Mayor Ethan Strimling makes specious arguments in his March 16 op-ed advocating the four-schools-now bond. Let’s look at some of his points:

 It’s “wishful thinking” that the state will fund Reiche and Longfellow renovations: Reiche and Longfellow just missed being picked the last time the state decided who got funded. If the rankings change little from cycle to cycle, and those ahead of us won and are off the list, we could be winners this time. No guarantees, but waiting to see what happens is hardly an exercise in wishful thinking.

 The two neediest schools are being “cut”: The 2+2 plan will pass a $32 million referendum now to rebuild two of the schools, and then wait until the state makes its decision next year. If we’re rejected, we’ll move forward with the rest of the bond and rebuild the other two schools. And we’ll still be able to keep the same construction timetable.

 If we don’t act now, a future City Council could have “a change of heart” about fixing the other two schools: So we should trust Portland voters to do the right thing on a $64 million bond referendum, but mistrust them about electing pro-education councilors to complete the job if necessary?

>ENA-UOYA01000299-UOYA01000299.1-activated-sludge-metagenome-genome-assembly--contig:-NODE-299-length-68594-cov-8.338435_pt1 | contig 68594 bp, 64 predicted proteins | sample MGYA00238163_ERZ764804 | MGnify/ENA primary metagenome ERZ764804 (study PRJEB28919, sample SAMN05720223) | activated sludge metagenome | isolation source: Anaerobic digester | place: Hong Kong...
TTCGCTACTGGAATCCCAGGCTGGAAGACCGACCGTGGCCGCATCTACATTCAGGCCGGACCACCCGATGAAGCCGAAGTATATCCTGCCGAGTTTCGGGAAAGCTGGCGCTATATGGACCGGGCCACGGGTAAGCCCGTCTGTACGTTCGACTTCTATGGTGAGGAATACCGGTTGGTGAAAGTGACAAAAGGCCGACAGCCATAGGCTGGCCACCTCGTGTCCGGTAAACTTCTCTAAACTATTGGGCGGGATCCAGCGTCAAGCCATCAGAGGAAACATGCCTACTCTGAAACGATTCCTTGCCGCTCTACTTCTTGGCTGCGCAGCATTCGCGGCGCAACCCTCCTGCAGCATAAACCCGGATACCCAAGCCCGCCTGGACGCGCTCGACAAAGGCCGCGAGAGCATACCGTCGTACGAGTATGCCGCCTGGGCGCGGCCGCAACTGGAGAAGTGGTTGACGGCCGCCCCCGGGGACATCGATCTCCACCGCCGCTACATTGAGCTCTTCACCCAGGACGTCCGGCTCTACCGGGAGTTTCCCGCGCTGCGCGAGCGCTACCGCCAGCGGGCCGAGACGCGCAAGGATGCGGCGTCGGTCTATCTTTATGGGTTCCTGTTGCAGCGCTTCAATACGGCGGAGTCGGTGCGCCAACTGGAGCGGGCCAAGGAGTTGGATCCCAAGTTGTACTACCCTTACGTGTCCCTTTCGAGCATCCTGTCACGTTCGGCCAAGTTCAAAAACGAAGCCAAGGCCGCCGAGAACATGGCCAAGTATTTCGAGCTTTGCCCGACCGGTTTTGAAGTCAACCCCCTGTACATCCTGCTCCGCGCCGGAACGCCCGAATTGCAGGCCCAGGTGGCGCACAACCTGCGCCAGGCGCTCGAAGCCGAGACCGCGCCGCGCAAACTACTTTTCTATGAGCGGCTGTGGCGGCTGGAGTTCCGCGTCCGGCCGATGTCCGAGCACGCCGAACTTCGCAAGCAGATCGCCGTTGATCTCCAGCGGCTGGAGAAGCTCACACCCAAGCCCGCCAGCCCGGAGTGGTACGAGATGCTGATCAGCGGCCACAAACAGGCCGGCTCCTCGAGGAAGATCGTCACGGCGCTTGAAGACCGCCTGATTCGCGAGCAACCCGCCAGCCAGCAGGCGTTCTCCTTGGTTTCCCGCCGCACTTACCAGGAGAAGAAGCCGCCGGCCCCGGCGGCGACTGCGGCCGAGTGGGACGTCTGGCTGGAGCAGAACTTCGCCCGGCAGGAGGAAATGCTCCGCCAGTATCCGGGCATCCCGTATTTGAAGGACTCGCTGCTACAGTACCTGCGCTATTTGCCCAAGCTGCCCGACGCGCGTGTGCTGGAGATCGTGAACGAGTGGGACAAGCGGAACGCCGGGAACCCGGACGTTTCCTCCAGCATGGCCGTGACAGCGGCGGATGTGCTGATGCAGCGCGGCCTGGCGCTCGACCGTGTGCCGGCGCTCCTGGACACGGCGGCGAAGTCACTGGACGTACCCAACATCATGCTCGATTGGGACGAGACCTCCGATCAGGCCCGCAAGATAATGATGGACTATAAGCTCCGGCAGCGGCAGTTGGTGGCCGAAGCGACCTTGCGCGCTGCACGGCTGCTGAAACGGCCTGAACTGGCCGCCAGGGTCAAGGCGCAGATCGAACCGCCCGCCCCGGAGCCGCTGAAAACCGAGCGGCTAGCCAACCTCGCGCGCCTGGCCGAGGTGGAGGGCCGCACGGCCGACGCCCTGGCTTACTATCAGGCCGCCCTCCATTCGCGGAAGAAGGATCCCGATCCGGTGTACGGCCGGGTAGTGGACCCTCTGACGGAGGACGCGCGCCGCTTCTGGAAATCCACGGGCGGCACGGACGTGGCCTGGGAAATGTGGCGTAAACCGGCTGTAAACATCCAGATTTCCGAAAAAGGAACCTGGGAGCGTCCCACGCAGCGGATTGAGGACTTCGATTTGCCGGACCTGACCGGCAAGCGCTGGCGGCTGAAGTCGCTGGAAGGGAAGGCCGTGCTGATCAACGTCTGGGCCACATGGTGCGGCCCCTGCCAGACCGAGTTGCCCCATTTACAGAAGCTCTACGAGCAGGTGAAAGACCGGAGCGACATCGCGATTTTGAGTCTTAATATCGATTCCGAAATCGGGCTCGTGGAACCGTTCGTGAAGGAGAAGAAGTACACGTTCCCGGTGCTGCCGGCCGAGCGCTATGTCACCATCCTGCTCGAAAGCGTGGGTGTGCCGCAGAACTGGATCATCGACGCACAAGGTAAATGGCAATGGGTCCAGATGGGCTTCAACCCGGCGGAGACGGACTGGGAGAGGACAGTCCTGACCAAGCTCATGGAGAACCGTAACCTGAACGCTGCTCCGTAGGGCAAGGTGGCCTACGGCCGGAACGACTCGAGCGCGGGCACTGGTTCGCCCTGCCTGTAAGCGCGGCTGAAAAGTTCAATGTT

If you are not with us, you’re against our children: This rhetorical staple of the all-four-now parties ignores the fact that most who favor alternatives are equally committed to excellence in public education.

Finally, let’s imagine what the city could do with the $32 million it might save. Invested at 2 percent, that’s $640,000 annually. We could equip every Portland police officer with a life-saving dose of naloxone, hire eight to 10 new mental health counselors, double the amount of refugee housing provided by Hope House – or address the considerable other education needs that are looming.

Tim Wallace